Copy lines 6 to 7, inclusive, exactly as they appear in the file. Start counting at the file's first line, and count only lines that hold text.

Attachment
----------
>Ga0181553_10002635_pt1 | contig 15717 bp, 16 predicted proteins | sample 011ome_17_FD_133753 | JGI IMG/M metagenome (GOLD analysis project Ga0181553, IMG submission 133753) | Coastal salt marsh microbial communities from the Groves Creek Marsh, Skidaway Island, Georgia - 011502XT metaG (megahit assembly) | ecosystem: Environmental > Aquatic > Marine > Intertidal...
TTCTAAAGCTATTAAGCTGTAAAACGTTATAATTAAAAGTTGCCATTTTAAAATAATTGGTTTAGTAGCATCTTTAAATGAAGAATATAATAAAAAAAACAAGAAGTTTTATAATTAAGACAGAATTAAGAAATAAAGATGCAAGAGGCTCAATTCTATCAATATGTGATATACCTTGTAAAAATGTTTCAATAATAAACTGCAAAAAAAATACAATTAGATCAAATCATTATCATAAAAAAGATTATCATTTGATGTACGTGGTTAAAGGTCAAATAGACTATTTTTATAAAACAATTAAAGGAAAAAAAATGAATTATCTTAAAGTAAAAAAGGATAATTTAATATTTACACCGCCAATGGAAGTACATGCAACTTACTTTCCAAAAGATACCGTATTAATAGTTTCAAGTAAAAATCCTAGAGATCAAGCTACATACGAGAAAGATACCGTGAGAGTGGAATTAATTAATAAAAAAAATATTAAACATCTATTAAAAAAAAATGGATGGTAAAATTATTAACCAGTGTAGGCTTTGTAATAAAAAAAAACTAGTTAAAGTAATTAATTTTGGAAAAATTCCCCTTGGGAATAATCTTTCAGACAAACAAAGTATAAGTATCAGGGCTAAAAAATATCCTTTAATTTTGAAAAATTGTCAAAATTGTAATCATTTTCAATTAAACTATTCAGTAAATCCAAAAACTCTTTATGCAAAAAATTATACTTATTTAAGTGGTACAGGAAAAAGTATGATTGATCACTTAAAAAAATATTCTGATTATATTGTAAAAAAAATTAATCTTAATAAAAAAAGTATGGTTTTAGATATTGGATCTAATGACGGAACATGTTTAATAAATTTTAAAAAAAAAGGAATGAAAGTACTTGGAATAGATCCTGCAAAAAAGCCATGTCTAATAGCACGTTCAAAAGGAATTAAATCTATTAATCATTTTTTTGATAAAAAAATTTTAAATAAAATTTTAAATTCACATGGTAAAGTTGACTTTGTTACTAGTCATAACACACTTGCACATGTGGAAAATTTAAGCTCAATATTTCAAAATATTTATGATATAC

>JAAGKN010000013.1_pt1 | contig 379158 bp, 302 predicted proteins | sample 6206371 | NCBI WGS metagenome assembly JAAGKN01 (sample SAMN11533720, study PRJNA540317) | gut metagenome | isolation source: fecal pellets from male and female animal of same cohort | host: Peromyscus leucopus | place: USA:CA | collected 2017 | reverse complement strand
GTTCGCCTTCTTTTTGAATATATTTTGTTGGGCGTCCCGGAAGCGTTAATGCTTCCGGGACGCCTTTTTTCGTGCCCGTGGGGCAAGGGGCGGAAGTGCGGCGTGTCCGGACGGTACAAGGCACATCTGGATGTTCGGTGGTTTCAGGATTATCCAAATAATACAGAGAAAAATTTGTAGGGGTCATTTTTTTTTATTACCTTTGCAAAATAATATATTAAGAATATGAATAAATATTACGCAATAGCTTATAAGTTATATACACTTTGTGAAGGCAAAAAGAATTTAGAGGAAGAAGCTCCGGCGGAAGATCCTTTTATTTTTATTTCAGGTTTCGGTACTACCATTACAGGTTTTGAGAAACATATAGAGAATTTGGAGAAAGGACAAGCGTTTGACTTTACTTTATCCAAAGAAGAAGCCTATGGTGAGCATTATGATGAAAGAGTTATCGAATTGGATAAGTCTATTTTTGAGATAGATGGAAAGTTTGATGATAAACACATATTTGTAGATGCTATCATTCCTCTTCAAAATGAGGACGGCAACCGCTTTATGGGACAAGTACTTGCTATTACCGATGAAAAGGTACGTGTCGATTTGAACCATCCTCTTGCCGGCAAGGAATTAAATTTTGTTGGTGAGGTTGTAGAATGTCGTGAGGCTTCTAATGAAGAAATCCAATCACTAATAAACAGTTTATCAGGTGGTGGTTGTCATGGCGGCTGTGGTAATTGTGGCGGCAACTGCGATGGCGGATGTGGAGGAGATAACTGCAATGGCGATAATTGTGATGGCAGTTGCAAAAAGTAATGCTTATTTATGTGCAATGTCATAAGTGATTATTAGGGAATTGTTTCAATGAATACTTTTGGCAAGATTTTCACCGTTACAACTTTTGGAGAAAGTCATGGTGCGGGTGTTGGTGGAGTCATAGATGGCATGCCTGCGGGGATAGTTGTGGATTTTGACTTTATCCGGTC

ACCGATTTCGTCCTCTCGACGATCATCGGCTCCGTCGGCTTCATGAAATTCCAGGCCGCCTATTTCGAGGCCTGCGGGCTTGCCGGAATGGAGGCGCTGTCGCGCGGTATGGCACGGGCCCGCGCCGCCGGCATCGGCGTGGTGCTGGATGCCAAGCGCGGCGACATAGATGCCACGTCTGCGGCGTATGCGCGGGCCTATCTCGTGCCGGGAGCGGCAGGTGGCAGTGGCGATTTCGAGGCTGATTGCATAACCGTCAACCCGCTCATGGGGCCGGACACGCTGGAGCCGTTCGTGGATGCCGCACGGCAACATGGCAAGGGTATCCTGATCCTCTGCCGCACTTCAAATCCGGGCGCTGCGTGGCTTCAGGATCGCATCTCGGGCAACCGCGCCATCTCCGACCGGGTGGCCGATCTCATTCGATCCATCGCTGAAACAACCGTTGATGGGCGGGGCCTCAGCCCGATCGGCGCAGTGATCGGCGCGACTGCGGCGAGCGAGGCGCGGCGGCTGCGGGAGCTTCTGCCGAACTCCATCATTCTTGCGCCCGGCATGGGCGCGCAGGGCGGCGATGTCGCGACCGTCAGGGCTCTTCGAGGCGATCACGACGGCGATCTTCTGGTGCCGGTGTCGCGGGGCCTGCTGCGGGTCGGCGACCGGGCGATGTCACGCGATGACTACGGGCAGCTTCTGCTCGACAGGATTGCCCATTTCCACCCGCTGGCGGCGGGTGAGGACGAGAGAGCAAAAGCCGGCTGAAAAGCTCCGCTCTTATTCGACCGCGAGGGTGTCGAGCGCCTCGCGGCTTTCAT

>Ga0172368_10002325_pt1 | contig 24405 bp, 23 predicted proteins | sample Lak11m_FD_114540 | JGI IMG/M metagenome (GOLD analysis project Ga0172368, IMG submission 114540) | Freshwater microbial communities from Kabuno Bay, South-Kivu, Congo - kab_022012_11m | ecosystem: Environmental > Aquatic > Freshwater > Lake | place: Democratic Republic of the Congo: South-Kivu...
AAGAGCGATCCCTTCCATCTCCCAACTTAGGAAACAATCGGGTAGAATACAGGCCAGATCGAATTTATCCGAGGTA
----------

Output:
>Ga0172368_10002325_pt1 | contig 24405 bp, 23 predicted proteins | sample Lak11m_FD_114540 | JGI IMG/M metagenome (GOLD analysis project Ga0172368, IMG submission 114540) | Freshwater microbial communities from Kabuno Bay, South-Kivu, Congo - kab_022012_11m | ecosystem: Environmental > Aquatic > Freshwater > Lake | place: Democratic Republic of the Congo: South-Kivu...
AAGAGCGATCCCTTCCATCTCCCAACTTAGGAAACAATCGGGTAGAATACAGGCCAGATCGAATTTATCCGAGGTA